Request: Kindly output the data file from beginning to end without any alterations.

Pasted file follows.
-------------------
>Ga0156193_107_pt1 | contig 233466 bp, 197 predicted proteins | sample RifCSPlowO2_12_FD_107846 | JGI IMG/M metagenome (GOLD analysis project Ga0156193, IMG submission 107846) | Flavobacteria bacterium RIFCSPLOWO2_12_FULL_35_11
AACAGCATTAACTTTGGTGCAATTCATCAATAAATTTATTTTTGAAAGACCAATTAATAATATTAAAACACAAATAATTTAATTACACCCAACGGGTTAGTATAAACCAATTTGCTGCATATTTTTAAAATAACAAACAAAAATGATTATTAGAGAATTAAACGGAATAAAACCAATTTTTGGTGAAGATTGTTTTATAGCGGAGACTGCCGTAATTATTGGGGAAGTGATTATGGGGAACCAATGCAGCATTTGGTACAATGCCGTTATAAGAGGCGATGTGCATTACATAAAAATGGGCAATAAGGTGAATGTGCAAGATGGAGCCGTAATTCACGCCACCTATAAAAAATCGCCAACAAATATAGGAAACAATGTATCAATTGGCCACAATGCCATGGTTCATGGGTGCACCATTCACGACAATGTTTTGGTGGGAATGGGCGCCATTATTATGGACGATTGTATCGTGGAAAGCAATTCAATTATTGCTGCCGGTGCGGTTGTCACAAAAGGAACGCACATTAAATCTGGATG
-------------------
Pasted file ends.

>Ga0156193_107_pt1 | contig 233466 bp, 197 predicted proteins | sample RifCSPlowO2_12_FD_107846 | JGI IMG/M metagenome (GOLD analysis project Ga0156193, IMG submission 107846) | Flavobacteria bacterium RIFCSPLOWO2_12_FULL_35_11
AACAGCATTAACTTTGGTGCAATTCATCAATAAATTTATTTTTGAAAGACCAATTAATAATATTAAAACACAAATAATTTAATTACACCCAACGGGTTAGTATAAACCAATTTGCTGCATATTTTTAAAATAACAAACAAAAATGATTATTAGAGAATTAAACGGAATAAAACCAATTTTTGGTGAAGATTGTTTTATAGCGGAGACTGCCGTAATTATTGGGGAAGTGATTATGGGGAACCAATGCAGCATTTGGTACAATGCCGTTATAAGAGGCGATGTGCATTACATAAAAATGGGCAATAAGGTGAATGTGCAAGATGGAGCCGTAATTCACGCCACCTATAAAAAATCGCCAACAAATATAGGAAACAATGTATCAATTGGCCACAATGCCATGGTTCATGGGTGCACCATTCACGACAATGTTTTGGTGGGAATGGGCGCCATTATTATGGACGATTGTATCGTGGAAAGCAATTCAATTATTGCTGCCGGTGCGGTTGTCACAAAAGGAACGCACATTAAATCTGGATG